Saturday, December 31, 2011
To commemorate our Olympians, I have a medley of videos featuring three Olympic dinghy classes; the 49er, the 470 and the Finn.
First video features the crashes and spills that is the hallmark of sailing a 49er. I also like the Ompah music.......
The second video features the suitably blond, congenial Swedish women's 470 skipper giving a video tour of the 470 dinghy.
Perth 2011 World Championships Live VT from Alex Palmer on Vimeo.
And for our Finn video we feature the air rowing introduced to Finn racing over the last couple of years, as explained by the newly crowned John McEnroe of sailing (English Olympic champion Ben Ainslie who had a dust-up with a photographer at the Perth regatta). I agree with Ben on this one, freeing up the pumping rules for the Finn certainly does make a physical dinghy even more physical - which fits the Olympic ideal.
Wednesday, December 28, 2011
The car delivery was, more or less, a hammer down dash to Florida (with a break at Charlestown SC with Mothist Mark Saunders) and a quick turnaround flight back, but I did get to stay overnight at Bob's new digs. Being a Florida dwelling, Bob's new home is more airy and light filled than his previous house in Baltimore and I got an opportunity to take some pics of the large sailing models Bob has scattered about his living room.
First is the modified Bolger Chebacco daysailor/cruiser that Bob intends to build. (I'm not sure when, as Bob has immediately become a partner in an E-scow and has joined the local Sarasota fleet of hand me down E-scows that race every Wednesday during the Florida winter season.)
Bob's previous racing class was the traditional Chesapeake 20 class out of West River Sailing Club, situated about 18 miles south of Annapolis MD. Bob built his own Chesapeake 20 but, before commencing construction, he did a study model to work out the decking details. The undecked Chesapeake 20 model is shown below. Above the model is a photo of a Whitehall skiff that Bob and Mark Hasslinger built in the early to mid 1980's.
And finally the most mesmerizing one of the lot; a Crotch Island Pinky. Bob didn't build this one. His Chesapeake 20 crew, Jim Reuter found this model in the attic of a house he had just purchased. It was stored next to Howard Chapelle's book "American Small Sailing Craft". The scribbles and calculations of this unknown model maker filled the page where Chapelle documented the Crotch Island Pinky hull shape. Bob added the mast, sails and stand to the still roughly finished hull.
What an absolutely stunning, curvaceous hull this Crotch Island Pinky has. I love all manners and shapes of sailboats but this model arrests my attention anytime I'm in the same room.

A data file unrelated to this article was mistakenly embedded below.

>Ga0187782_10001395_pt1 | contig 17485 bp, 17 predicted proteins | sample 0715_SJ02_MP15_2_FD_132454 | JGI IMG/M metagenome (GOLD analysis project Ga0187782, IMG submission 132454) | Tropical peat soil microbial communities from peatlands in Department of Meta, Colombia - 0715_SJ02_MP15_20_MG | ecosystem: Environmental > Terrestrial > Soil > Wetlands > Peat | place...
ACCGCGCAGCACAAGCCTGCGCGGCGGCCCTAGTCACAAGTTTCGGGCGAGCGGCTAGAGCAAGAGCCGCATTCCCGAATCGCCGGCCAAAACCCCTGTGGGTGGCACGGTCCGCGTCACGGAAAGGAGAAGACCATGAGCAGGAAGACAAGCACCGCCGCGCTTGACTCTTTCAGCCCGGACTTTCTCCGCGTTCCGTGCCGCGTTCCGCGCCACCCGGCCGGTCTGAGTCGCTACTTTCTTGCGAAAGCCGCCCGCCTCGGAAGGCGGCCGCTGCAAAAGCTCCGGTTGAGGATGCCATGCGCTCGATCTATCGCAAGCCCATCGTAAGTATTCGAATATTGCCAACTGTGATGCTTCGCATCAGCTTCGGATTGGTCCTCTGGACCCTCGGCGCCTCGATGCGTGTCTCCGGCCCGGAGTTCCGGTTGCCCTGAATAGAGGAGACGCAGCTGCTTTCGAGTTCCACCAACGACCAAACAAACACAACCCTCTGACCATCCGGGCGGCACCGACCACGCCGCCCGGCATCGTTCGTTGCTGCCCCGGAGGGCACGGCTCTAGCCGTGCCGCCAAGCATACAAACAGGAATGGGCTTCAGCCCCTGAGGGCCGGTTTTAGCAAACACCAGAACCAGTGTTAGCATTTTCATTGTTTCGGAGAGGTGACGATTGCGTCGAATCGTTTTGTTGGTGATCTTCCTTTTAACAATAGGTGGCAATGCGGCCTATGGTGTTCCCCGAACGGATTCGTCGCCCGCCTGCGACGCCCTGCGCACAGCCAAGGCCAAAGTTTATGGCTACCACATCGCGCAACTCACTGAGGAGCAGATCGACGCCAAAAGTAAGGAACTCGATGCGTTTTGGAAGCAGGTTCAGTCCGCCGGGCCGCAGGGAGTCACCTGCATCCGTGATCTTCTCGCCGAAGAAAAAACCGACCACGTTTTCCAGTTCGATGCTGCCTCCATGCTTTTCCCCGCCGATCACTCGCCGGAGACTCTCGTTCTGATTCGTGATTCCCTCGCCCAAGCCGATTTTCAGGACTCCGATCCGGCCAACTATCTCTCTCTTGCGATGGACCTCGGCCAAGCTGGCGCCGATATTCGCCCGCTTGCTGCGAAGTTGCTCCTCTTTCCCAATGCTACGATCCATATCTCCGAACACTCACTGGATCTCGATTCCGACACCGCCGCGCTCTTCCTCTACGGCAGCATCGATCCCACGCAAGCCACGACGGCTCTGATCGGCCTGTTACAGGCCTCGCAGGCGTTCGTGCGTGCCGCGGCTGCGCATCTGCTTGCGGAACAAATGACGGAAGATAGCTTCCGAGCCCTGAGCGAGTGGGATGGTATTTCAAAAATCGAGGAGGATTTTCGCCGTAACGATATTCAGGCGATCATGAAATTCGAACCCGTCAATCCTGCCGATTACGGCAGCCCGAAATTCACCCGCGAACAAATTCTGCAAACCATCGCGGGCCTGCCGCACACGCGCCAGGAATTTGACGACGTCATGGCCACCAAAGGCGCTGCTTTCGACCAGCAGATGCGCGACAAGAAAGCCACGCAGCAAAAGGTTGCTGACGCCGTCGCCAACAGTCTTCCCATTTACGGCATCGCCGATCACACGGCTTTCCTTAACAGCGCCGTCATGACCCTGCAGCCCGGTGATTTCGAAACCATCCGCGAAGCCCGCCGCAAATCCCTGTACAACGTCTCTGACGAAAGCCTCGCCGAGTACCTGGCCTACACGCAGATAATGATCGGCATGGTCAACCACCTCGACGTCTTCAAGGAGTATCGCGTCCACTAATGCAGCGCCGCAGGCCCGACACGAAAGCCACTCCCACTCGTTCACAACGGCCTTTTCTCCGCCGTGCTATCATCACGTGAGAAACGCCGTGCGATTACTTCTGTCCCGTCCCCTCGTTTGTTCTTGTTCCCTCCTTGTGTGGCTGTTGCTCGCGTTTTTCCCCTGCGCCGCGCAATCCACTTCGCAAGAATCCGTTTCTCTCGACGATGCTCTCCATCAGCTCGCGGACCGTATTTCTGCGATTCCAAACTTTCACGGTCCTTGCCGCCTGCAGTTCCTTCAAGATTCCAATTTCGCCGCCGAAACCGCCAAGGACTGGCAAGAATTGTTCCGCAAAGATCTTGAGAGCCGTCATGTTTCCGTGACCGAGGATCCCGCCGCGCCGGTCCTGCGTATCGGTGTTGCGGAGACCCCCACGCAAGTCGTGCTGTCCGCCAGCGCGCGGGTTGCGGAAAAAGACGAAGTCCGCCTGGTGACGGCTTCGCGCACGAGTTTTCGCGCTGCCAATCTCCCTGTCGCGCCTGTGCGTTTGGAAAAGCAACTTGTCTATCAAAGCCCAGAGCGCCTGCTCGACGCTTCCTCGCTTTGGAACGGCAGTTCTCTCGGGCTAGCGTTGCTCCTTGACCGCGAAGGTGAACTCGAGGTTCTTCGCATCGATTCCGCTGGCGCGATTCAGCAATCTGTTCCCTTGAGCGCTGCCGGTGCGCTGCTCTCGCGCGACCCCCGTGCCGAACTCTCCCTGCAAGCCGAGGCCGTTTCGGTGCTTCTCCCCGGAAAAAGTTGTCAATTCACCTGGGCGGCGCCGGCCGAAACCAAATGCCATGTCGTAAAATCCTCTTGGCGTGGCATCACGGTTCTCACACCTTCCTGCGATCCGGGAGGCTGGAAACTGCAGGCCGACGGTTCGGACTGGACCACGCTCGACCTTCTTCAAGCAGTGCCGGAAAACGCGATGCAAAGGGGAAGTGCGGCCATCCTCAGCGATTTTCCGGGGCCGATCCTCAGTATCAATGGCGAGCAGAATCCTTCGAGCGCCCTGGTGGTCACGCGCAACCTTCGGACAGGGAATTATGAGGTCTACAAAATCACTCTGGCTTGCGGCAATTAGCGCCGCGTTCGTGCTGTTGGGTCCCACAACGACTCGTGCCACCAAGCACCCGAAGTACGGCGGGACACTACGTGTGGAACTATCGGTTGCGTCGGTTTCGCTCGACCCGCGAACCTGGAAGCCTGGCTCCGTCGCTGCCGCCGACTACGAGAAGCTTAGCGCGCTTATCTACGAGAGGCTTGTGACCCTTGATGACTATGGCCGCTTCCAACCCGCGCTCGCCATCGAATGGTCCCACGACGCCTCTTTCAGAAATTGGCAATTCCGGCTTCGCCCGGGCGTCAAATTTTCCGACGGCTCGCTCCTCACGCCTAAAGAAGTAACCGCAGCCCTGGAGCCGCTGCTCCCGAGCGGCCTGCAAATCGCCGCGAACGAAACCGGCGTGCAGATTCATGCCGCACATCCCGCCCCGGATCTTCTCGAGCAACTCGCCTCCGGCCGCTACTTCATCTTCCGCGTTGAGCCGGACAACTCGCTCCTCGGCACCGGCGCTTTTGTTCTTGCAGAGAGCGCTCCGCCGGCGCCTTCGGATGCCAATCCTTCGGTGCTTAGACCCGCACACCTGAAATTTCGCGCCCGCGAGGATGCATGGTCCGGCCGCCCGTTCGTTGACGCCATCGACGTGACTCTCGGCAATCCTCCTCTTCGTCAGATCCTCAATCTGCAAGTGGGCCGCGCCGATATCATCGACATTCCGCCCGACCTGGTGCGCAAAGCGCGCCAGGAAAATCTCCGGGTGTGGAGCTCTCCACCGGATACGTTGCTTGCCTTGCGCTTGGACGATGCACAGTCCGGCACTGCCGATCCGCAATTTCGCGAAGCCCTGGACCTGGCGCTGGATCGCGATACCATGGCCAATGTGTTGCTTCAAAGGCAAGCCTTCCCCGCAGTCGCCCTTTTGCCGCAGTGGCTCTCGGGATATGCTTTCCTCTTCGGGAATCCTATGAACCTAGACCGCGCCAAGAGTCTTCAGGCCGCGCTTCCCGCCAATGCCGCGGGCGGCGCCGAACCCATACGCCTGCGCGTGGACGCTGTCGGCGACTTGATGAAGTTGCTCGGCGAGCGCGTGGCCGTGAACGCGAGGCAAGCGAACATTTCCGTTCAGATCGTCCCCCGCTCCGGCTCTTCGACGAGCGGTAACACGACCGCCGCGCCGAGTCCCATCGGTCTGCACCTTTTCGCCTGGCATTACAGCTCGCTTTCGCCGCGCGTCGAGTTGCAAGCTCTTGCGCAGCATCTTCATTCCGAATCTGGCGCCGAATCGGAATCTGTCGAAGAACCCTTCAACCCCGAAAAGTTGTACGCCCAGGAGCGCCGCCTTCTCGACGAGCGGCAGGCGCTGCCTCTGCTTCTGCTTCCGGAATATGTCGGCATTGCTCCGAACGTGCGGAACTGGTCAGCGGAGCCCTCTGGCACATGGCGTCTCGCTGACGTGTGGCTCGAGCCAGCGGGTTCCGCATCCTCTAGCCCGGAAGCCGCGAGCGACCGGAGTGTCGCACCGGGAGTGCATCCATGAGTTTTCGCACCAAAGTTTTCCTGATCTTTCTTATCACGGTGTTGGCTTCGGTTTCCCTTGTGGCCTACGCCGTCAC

Tuesday, December 27, 2011
"Rod, You have ignored the Finn.........."Well, not really. Lets see how to determine how many Finn posts I have done, and other ways to find what you're looking for;
- Search Box: With some typing you will find that I have 9 posts referencing the Finn, with 5 of them directly featuring the Finn. How did I do that? Well, Google Blogger utilizes the same Google search engine. "Where is it?", you say. The search box for this blog is on the left of the top menu pane, right above the Title photo. Type in the word "Finn" in the box, hit enter and wala!, Blogger returns all posts that have the word Finn in them.
- Blog Archive: A vast majority of readers visit this blog irregularly. To get an idea of what has been posted since you've been gone, just redirect your gaze over to the right menu pane and "Blog Archive" where Blogger will show you an index of all the posts I've done in the current month. If you want to see an index of the previous months posts, click on the right arrow next to that month to open up that index.
- Labels: Finally, I've tagged all posts into general categories which you'll find under "Labels", lower down on the right hand menu. You will see, surprise! surprise! that I have 39 posts on the "Laser", click on the Laser Label to see all 39 posts. I've tried to keep the Label list from becoming too unwieldy, which is a struggle.
- Search word "Flying Dutchman", aha! no posts found.
- Search word "Lightning", bunch of posts with maybe three or four related to the American "Lightning" dinghy and several others to the lightning as in "thunder and.....".
Saturday, December 24, 2011
Friday, December 23, 2011
In a sing-off with Jim Carrey for the worst "White Christmas", I'd win (not only am I terribly off-key, but my voice cracks at the higher ranges). And the following video is a nice movie mashup of "White Christmas"
Thursday, December 22, 2011
The Osprey is a 17 foot two man spinnaker, trapeze dinghy, designed in the 1950's. Definintely a Classic. The history of the class can be found over here.
Len Parker, Earwigoagin's English correspondent based out of Florida, sends the following description of the island and building featured in the background of this photo....